A home is exempt under Medicaid because public policy is to preserve it in event the owner is able to return home. If the owner gives the house away, outright, it would lose it's exemption since, obviously, the owner does not intend to return home. So, the best way to give it away is to transfer a remainder interest with the owner keeping a "life estate." This means that the owner retains the rights of ownership during his or her lifetime but has no interest at the moment of death. Thus, there is no property for the state Medicaid agency to place a lien against.
This answer assumes the owner of the home is already on Medicaid. If the owner is not yet on Medicaid the owner should consider the following before gifting it : An outright transfer (to trust or otherwise) will trigger the 5 year gift penalty. The owner can avoid that by giving it away but keeping a right to live in it (like the life estate). As an alternative, the owner needn't give it away before applying for Medicaid but rather can execute a power of attorney giving a trusted agent the power to transfer the home (or a remainder interest in it) at a later time.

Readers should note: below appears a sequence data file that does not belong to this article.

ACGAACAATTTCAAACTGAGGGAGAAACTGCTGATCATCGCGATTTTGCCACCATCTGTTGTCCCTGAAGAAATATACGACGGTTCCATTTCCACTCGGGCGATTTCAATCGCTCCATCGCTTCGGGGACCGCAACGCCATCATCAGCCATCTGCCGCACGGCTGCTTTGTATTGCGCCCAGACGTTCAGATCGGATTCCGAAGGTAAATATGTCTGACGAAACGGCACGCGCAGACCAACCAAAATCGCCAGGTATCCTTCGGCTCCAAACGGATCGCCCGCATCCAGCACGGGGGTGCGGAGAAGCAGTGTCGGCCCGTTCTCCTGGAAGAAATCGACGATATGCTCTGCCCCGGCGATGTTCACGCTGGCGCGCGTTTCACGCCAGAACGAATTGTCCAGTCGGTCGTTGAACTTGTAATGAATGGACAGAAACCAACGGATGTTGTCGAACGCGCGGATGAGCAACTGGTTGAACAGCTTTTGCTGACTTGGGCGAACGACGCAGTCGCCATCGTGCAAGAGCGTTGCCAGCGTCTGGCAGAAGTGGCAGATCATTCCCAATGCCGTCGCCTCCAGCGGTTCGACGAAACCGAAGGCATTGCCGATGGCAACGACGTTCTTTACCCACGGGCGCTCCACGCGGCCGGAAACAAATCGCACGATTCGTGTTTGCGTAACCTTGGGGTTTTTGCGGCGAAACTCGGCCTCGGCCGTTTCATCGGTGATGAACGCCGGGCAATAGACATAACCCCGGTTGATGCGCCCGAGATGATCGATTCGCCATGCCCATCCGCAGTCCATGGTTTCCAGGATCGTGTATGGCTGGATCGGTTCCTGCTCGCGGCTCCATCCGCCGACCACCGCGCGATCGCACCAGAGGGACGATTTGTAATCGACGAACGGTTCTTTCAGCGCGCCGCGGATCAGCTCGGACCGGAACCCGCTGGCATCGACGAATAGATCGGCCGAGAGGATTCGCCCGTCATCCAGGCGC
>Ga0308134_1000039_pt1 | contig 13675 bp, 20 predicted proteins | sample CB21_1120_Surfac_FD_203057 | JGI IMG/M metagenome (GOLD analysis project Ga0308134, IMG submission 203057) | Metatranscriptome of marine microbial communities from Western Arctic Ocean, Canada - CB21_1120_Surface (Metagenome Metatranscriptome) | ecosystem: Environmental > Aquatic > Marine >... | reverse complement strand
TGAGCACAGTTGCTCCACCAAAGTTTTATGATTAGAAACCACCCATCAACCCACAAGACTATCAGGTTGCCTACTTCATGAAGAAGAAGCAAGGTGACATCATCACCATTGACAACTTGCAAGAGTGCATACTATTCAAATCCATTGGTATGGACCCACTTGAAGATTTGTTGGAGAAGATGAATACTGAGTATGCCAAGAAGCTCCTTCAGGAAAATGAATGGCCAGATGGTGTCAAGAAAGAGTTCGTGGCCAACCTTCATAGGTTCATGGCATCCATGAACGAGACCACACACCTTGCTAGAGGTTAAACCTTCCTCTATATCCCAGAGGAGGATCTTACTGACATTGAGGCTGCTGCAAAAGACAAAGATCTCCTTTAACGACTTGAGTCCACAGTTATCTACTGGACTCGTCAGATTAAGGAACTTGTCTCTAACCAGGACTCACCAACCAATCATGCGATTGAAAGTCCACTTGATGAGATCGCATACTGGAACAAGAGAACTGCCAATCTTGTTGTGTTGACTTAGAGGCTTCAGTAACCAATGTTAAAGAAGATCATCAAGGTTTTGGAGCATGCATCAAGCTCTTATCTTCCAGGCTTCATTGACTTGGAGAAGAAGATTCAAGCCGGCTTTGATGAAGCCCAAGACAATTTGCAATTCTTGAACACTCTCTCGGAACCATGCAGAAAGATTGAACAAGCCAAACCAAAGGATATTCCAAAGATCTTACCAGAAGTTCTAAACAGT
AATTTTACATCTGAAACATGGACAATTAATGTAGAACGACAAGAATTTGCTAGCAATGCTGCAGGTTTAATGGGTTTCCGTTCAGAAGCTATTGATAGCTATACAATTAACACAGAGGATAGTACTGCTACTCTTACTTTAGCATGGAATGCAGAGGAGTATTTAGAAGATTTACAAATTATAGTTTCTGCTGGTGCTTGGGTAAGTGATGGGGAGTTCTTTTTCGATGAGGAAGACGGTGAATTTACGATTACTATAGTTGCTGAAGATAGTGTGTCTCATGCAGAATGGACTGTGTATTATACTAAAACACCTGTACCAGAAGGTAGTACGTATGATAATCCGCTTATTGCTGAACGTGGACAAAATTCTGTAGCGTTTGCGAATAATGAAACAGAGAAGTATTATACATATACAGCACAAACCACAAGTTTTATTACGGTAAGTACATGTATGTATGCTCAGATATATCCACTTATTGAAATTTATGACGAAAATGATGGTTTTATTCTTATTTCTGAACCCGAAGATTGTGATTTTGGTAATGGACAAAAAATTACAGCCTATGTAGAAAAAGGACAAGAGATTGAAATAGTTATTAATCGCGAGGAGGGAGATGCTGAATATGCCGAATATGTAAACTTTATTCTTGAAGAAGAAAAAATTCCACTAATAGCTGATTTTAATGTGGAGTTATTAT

Please keep in mind that giving someone a home has tax consequences, mostly gift tax and/or capital gains. It should NOT be done without legal advice. There are many factors to consider. Also, remember that giving a house away means it is gone. The owner can believe his or her trusted "child" "sister" "best friend" etc. will be honorable and reliable, but many lawyers will tell you that money changes people. I have had more than a few broken hearted parents in my office telling me of their shock at what was done by someone they trusted.
Be very careful and very smart about any such transfer. Get good legal advice.See question
The agreement was that it was still their house . . However as soon as my mother passed away my brother kicked my step dad out . Both my mother and step father were ill when they signed over the house..Is there a way my step father can get his hou...
Wow, death often brings out the worst in people. This is a miserable situation which raises an important point that people need to pay attention to: Family must conduct their business in a business like manner. Consult and use a lawyer and leave nothing to oral agreements or understandings, and don't do things "for tax savings" purposes that don't reflect reality.